When they suspect TB, the village docttors provide two cups to the patient, one for an immediate "spot" sputum sample and one for a sample to be taken the next morning. The patients are then referred to the closest microscopy centre where a third spot sample is produced and all three samples are given for microscopy. Results are available on the same day. When a patient is diagnosed as having TB, a treatment card is prepared and the TB health worker carries a copy of the treatment card and the drugs to the village doctor. Each participating village doctor is supplied with a plastic box for preserving the drugs properly and a pot to store drinking water to enable patients swallow their medicines in the clinic. Patients visit their village doctor daily to take the drugs at a time of their own convenience. If a patient fails to show up, the village doctor tries to make a home visit, enquires about the reason for their absence and gives drugs to the patient. Defaulters are reported to the relevant TB health worker. If a patient has any adverse drug reaction, the village doctor refers the patient back to the health centre for advice.
Supervision and monitoring
Participating village doctors are closely supervised by TB health workers (NGO staff), who make at least three visits during the course of treatment to each village doctor. The health worker interviews patients in their homes or the clinic and asks the village doctor about their TB-related work. Patient cards and TB drug stocks are checked and any discrepancies are identified and addressed. The TB health workers also encourage the village doctor and try to motivate them to keep up their good work. For the first three years of the project, TB health workers made unannounced and random visits for collection of urine to be tested for the presence of isoniazid in the project laboratory. These checks were undertaken to ensure that TB drugs were being administered and taken regularly.
Data collection and analysis
Data were collected through routine recording and reporting practices, in accordance with National TB Programme and WHO guidelines.5 The patients' source of referral and place of treatment were recorded in the TB laboratory register and the TB patient register, respectively, to allow the number of suspected TB cases and detected cases referred by each village doctor to be measured, as well as to allow performance of disaggregated cohort analysis of treatment outcomes.5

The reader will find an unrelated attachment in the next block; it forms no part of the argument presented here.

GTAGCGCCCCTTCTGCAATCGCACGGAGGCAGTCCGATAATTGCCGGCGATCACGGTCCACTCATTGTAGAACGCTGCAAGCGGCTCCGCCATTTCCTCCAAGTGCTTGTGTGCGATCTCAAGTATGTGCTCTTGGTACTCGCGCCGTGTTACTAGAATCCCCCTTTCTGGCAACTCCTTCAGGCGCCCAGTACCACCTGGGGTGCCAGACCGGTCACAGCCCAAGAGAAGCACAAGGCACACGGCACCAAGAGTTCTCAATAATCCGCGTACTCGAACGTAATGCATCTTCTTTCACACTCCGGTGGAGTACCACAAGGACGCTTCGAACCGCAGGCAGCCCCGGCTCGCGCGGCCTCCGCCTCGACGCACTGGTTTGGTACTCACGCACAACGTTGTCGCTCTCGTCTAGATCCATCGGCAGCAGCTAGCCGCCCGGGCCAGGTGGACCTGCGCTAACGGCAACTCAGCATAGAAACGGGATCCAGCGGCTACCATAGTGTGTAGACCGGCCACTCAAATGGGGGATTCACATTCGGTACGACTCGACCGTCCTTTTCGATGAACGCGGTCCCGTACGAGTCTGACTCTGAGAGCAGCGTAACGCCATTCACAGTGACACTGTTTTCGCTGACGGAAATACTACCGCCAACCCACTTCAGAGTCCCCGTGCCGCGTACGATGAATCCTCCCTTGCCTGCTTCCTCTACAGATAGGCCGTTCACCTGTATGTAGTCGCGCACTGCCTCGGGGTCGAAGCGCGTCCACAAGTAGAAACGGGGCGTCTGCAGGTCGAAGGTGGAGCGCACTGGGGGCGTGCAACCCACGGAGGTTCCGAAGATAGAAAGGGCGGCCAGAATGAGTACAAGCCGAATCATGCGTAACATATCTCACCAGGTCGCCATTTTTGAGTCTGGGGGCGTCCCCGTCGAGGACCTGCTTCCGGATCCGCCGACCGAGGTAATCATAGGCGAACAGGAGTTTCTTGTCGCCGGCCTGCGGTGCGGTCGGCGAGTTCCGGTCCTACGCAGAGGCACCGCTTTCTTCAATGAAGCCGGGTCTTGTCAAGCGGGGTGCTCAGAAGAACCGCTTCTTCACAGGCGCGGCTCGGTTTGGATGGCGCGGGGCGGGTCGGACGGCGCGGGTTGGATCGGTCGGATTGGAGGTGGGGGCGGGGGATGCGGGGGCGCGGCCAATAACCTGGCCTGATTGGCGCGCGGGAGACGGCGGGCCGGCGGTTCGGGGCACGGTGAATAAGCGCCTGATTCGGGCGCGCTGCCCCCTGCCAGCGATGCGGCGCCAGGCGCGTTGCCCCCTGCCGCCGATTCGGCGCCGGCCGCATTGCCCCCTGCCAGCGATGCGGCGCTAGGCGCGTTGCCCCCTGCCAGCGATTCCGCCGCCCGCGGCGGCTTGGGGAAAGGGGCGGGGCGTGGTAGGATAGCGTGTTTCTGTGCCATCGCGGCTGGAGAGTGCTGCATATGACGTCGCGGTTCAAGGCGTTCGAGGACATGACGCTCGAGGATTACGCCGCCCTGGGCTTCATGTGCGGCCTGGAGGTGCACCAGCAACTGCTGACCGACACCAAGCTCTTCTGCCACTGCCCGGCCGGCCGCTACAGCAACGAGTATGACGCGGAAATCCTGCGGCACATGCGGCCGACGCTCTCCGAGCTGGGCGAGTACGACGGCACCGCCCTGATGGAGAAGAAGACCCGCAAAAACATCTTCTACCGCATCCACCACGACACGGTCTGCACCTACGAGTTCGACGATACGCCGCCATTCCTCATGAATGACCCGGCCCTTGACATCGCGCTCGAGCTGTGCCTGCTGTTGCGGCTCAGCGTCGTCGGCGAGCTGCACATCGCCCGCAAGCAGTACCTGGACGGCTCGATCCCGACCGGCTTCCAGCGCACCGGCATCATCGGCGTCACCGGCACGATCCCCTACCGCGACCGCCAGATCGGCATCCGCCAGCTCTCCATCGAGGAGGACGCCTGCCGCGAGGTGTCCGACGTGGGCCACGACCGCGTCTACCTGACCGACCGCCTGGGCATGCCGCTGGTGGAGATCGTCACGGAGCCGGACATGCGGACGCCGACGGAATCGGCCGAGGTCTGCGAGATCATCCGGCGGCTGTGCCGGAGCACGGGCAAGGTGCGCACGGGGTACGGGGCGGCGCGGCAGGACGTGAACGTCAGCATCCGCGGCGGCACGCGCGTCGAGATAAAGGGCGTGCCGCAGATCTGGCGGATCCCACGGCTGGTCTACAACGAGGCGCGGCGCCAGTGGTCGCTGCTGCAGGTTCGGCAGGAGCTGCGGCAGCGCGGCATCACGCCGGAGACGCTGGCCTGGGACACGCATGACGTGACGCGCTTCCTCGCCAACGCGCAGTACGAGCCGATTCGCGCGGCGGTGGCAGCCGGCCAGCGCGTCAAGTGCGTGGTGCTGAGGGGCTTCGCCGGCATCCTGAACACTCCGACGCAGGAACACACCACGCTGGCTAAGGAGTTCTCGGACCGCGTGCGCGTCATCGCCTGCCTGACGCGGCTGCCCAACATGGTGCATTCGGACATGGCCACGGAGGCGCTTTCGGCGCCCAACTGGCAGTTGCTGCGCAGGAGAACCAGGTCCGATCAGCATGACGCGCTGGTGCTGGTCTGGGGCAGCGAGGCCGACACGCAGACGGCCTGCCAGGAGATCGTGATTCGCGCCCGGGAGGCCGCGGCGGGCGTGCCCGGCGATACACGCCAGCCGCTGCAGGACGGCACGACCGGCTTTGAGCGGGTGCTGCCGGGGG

Since 1998, 12 525 village doctors have been trained. Their contribution to referral of suspected TB cases and DOT of TB patients in the community is presented in Fig. 1. In 2003, 9658 suspected TB cases (10% of all suspected cases in the project area) were referred for sputum microscopy by village doctors.
The percentage of suspected TB patients referred by village doctors who were sputum smear-positive was 14.4% in 200203, which was significantly higher than the rate in suspected TB cases referred by other trained health staff (10.8%; P <0.0001) (Table 1). Of the 24 201 sputum smear-positive cases detected in the area in 2002 and 2003, 2648 (11%) had been referred by village doctors (Table 1).
DOT was provided by village doctors for between 20% and 45% of patients on treatment in the area between 1998 and 2003. A total of 18 792 patients received DOT from village doctors 19982003. Treatment success rate was about 90% (range 8993%) throughout this period. Urine samples for isoniazid were positive in 98% of the tested patients treated by village doctors (Table 2).
Private sector involvement in TB control has received considerable attention in recent years.6 WHO has been promoting and assisting countries to initiate and scale up publicprivate mix for DOTS expansion (PPM DOTS). Their aim is to effectively link the National TB Programme and all public and private health care providers presently out of the realm of national TB control efforts.7 However, much of the information on approaches to involve private care providers and their evaluations is focused on urban areas and reports on projects of modest size and short duration.813 While formal private health care providers are indeed concentrated in cities, rural areas also have a significant and distinct private sector. Traditional healers in Africa or non-qualified or semi-qualified practitioners in Asia, like the village doctors we describe here, are often the preferred first-level health-care providers of people living in rural areas.3,4,1416 Their effective involvement in DOTS implementation has not yet been documented. Our report of this large, rural PPM DOTS programme in Bangladesh highlights the need, the feasibility and the use of extending PPM DOTS to rural areas.
Over three-quarters of the population in Bangladesh lives in rural areas.2 Despite the availability of services offered by the public sector and NGOs, many people do seek help from village doctors for their common health problems.3,4 Village doctors are popular because they live in and are a part of the community, and are available almost always in the time of need. Village doctors offer advice that is in line with the cultural beliefs of their patients and, at the same time, provide drugs used in modern medicine. More importantly, their services are affordable even to the poor. A recent World Bank report2 on Bangladesh has drawn attention to the widespread use of village doctors, quoting data from various studies that show that between 49% and 90% of all outpatient visits are to village doctors.
However, there have been serious concerns about the quality of services provided by village doctors. For example, Ashraff et al.17 have noted inappropriate use of many modern medicines by village doctors in Bangladesh. Bhuiya18 reports similar findings. Against this background, the success achieved by this TB programme in building on the strengths and addressing weaknesses of village doctors is noteworthy.